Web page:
Ares Capital: Book Value Bargain

05/14/2015 8:00 am EST

Focus: STOCKS

Adrian Day

Chairman and CEO, Adrian Day Asset Management

The market is giving us an opportunity to buy one of the largest and highest quality of the business development companies (BDCs); right now, after a sharp drop in the stock, the BDC is trading at a discount to the sector, asserts Adrian Day, editor of The Global Analyst.

Ares Capital (ARCC) has exhibited strong operating performance, with a stable credit rating for its portfolio companies. As with many BDCs, it has been experiencing a fair amount of early pay-offs on loans.

That, together with a program of selling its lower-yielding investments, has seen the cash balances at Ares increase. With net debt at 0.63x and available credit of $2.3 billion, it has one of the strongest balance sheets.

Although earnings dipped to 37 cents in the latest quarter-that's one-penny shy of the dividend payout-the first quarter is often softer than later quarters. And the selling of loans has led to realized gains of 9 cents in the quarter, giving the company sufficient dividend coverage.

The company has one major problem, but it's temporary. What's the problem? Ares has a partnership with GE Capital and General Electric (GE) has announced it is selling or exiting the lending business.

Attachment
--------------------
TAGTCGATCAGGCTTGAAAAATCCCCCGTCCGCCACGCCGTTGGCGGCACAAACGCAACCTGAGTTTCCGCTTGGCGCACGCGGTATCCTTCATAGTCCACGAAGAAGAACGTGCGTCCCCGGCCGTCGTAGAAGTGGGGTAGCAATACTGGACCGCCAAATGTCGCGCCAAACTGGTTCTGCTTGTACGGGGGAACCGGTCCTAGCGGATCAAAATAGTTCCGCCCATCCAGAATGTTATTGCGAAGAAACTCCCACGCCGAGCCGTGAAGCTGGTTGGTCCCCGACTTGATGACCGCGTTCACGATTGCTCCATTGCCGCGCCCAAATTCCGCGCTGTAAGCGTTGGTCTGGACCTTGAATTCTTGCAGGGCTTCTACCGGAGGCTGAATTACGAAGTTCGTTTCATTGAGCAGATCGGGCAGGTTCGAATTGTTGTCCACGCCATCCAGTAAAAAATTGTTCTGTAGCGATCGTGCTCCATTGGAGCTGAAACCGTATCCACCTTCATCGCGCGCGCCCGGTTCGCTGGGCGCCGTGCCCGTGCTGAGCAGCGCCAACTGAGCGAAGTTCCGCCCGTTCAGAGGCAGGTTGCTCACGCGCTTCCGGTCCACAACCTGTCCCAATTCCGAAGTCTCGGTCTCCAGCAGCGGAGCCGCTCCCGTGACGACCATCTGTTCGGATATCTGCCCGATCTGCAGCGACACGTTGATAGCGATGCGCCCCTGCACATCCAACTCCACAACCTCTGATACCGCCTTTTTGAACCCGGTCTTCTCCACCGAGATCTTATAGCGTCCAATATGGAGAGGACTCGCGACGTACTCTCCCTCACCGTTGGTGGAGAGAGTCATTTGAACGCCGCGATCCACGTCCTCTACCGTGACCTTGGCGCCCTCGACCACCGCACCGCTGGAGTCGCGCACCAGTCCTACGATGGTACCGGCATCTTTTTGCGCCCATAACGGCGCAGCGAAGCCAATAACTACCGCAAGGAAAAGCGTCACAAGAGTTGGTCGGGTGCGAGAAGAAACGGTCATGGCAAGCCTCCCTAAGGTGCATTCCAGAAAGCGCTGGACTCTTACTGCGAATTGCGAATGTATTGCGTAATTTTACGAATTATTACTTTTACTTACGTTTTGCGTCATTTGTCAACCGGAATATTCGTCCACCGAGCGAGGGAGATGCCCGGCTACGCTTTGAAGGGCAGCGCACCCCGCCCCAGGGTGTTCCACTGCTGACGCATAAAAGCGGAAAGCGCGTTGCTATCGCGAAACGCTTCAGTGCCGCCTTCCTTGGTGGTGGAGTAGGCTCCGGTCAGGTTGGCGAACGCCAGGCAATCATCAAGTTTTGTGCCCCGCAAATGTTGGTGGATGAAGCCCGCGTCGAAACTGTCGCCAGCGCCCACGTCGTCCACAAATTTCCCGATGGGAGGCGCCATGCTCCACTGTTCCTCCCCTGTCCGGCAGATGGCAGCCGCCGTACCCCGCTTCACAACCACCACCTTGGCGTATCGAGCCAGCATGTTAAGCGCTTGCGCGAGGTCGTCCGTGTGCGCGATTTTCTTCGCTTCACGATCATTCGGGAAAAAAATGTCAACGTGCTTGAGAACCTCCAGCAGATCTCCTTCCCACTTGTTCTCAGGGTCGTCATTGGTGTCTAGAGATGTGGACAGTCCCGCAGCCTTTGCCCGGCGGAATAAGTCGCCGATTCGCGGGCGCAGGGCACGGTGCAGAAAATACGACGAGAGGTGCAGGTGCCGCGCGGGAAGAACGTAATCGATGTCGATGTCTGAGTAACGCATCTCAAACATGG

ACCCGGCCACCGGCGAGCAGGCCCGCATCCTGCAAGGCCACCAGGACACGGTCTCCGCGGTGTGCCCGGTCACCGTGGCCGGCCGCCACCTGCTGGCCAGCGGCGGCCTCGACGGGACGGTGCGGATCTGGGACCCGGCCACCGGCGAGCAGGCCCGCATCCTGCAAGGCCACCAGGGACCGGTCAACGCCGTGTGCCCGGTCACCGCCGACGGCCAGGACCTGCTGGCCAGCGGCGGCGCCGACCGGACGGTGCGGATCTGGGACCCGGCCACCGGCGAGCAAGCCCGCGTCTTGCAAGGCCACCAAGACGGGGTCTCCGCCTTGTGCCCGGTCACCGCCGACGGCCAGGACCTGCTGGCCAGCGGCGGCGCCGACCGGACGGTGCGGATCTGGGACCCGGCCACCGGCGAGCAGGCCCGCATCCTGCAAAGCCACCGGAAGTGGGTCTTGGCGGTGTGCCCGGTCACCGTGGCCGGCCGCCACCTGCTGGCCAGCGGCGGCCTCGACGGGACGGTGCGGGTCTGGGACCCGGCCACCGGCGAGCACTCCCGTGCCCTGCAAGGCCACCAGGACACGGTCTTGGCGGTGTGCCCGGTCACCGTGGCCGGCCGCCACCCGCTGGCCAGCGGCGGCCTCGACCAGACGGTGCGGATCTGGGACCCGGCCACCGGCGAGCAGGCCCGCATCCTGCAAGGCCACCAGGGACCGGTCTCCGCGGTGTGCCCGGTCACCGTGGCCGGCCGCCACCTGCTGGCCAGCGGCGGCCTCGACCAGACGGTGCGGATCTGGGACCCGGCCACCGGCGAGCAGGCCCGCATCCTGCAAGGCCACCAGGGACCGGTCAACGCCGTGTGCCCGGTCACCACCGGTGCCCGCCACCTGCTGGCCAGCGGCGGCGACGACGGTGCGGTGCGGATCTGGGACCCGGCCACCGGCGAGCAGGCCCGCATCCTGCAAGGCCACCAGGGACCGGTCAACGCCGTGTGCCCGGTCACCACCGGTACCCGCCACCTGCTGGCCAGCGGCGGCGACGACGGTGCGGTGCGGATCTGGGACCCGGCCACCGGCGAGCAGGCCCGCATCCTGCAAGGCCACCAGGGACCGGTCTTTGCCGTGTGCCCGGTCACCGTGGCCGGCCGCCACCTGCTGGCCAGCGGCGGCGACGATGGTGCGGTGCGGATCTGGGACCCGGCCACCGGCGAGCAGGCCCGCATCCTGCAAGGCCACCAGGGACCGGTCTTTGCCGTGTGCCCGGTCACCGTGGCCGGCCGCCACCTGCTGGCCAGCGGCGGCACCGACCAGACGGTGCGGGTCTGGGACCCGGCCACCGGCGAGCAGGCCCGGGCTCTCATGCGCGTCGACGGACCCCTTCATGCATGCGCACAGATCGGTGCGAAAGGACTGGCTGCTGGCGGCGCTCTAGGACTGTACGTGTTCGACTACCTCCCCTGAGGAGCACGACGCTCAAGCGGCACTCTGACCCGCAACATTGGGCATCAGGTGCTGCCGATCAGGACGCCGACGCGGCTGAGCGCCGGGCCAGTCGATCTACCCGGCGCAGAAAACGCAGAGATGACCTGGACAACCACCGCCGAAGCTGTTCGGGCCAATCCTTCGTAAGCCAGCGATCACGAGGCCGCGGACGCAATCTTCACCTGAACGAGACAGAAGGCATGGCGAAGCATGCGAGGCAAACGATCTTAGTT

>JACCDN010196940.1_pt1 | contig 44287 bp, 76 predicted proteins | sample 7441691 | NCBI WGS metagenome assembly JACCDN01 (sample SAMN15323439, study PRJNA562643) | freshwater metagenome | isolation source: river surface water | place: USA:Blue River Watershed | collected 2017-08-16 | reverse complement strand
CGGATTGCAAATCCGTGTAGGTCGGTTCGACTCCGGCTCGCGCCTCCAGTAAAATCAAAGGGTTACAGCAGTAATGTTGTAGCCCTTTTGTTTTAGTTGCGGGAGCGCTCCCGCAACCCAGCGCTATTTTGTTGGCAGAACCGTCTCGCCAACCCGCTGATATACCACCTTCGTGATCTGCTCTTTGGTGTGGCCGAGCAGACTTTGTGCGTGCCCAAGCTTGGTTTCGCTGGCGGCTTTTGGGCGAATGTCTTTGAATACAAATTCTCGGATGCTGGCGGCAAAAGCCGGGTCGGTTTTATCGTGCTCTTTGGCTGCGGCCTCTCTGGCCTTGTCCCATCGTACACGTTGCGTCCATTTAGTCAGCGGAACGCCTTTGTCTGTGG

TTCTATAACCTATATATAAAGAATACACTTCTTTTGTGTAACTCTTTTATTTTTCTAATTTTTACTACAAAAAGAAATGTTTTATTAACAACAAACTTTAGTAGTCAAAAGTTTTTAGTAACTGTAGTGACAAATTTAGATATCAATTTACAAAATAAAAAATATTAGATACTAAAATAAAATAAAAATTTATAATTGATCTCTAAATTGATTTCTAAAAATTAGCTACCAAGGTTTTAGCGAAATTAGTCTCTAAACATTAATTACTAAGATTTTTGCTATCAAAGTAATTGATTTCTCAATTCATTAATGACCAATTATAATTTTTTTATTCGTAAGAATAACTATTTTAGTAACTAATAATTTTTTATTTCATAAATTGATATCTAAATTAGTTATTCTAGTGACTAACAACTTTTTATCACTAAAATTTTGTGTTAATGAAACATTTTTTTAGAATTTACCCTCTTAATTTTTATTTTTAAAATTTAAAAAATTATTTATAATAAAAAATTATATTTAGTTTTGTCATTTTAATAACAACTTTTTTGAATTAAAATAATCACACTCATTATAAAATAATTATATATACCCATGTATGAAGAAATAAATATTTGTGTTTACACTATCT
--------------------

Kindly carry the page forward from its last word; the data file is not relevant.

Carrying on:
Although GE has been a major player in the middle-market space, its Senior Secured Loan Program with Ares is the largest in the space (with $9.3 billion under management) and has been very profitable to Ares, providing leveraged returns.

GE contributes 80% to loans, Ares 20%, while the returns are split to Ares' benefit; it has been earning a 13.5% return.

GE cannot sell the underlying assets without Ares's approval. The most risky scenarios would be that GE cannot find a buyer-unlikely-and the program would wind down as loans matured. Or the new buyer would want to renegotiate the deal with Ares, at least on new loans.

Meanwhile, Ares is in discussions with several parties to buy GE's stake. It is the uncertainty-which Ares fully acknowledges-that has shaken the market, with the stock down a dollar in the last four days.

Longer-term, GE's exit-which Ares calls "a seismic shift" in middle-market lending-could be beneficial to the company.

With its large lending platform and available credit, Ares is well positioned to fill some of the gap left by GE. In addition, the exit of such a large player could lead to better pricing on loans, which has been very competitive.

With a quality portfolio, large lending platform, and strong balance sheet, it is anomalous that the stock is trading at a discount to its peers, trading below book value, and yielding 9.4%. Take advantage of that anomaly. Ares Capital is a buy.

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